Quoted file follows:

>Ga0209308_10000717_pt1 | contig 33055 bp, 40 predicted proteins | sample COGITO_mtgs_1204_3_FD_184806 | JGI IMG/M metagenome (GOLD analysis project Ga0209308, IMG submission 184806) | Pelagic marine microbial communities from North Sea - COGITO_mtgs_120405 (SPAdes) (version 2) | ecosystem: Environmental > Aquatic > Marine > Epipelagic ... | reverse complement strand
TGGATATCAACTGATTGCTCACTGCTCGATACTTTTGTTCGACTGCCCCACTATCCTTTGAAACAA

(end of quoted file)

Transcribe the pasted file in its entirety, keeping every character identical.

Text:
>Ga0209308_10000717_pt1 | contig 33055 bp, 40 predicted proteins | sample COGITO_mtgs_1204_3_FD_184806 | JGI IMG/M metagenome (GOLD analysis project Ga0209308, IMG submission 184806) | Pelagic marine microbial communities from North Sea - COGITO_mtgs_120405 (SPAdes) (version 2) | ecosystem: Environmental > Aquatic > Marine > Epipelagic ... | reverse complement strand
TGGATATCAACTGATTGCTCACTGCTCGATACTTTTGTTCGACTGCCCCACTATCCTTTGAAACAA